Forgetting the Violence, Remembering a Report: The Paradox of the 1931 Kanpur Riots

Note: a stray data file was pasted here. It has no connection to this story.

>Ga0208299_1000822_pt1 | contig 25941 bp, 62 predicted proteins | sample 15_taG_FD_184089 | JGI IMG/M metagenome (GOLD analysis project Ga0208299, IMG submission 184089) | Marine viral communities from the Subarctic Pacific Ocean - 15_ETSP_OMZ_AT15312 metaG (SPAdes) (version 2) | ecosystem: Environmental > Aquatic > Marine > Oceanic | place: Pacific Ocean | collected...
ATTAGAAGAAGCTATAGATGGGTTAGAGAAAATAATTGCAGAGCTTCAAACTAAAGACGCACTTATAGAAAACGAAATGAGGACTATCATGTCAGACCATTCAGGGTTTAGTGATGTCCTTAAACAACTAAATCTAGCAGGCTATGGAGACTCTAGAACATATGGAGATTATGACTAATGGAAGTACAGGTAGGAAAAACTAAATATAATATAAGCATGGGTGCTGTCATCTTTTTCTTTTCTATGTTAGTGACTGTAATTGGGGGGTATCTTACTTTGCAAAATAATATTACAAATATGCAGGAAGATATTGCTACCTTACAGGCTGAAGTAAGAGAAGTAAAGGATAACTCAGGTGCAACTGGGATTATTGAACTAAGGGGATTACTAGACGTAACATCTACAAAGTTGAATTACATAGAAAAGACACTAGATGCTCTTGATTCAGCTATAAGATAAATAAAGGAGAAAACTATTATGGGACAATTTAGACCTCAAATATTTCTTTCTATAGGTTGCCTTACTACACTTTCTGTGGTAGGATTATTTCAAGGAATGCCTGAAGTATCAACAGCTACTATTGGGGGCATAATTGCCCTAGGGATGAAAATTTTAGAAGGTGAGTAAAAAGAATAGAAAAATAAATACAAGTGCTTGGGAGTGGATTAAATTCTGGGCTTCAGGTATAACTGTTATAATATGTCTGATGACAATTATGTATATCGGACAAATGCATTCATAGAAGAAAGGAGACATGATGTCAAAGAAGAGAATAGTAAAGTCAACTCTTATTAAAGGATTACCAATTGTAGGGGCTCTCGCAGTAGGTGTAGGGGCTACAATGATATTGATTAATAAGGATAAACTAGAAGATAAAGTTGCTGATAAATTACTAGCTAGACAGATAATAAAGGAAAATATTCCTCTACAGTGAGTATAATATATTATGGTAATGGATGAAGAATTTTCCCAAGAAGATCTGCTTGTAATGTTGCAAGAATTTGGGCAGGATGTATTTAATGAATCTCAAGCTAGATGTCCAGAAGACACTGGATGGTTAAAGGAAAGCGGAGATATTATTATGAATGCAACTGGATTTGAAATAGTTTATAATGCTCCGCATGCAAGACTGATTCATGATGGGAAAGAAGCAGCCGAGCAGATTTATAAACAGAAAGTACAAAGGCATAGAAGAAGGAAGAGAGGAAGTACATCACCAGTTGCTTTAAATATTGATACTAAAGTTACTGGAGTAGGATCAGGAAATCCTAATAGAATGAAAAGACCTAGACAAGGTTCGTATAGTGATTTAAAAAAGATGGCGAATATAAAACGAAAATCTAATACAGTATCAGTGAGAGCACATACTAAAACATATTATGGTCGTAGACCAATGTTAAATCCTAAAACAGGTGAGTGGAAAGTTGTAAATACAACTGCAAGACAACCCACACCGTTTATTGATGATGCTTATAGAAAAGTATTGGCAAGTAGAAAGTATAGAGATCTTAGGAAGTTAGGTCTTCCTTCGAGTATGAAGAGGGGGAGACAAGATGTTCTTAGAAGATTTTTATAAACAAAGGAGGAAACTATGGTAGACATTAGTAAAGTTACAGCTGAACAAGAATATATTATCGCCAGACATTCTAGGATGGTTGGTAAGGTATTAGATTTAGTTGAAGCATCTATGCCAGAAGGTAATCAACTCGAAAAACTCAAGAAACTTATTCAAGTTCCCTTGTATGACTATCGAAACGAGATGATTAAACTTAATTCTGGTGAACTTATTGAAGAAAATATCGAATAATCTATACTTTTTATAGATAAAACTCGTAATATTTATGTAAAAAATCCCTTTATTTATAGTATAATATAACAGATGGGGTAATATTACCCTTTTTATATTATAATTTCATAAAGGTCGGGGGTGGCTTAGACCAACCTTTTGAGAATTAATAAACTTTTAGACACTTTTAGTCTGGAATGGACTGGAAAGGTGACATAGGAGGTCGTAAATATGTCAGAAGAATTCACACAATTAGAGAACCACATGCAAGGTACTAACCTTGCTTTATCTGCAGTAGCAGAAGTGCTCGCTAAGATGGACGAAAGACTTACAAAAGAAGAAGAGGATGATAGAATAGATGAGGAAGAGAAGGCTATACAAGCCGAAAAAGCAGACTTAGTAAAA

This project is the culmination of my efforts to understand Hindu-Muslim relations in the twentieth century. My thesis revolves around a paradox surrounding the Kanpur Riots, the major finding of my research last year. After reading about the "carnage at Kanpur" in The Construction of Communalism in North India in the February of last year, I was inspired to learn more about the 1931 Kanpur riots. My efforts to find a secondary source recounting the riots, however, were fruitless. While surveys of modern India mentioned the violence at Kanpur, no single monograph detailing the riots existed. Instead, scholars wrote about the Kanpur Riot Commission Report, a Congress Party authored Report that recounted the riots and included a 293-page history describing Hindu-Muslim relations. My research at the National Archives of India (NAI) and the Nehru Memorial Museum and Library (NMML) in New Delhi from August 3-September 3, 2007 fine-tuned this paradox. The newspapers I consulted at NMML, The Leader and The Statesman, focused on the atrocities committed and the ineffectiveness of police forces to quell the riots. Similarly, the testimonies of British officials involved in the riots that I examined in the National Archives evidenced how official (British) inaction was the notable feature of the Kanpur Riots. Yet, secondary sources that included brief references to the Kanpur Riots attributed its significance not to official inaction or the brutality of the violence but the literary consequences of the riots, the Kanpur Riot Commission Report. This thesis will explore the Report and the context in which it was written.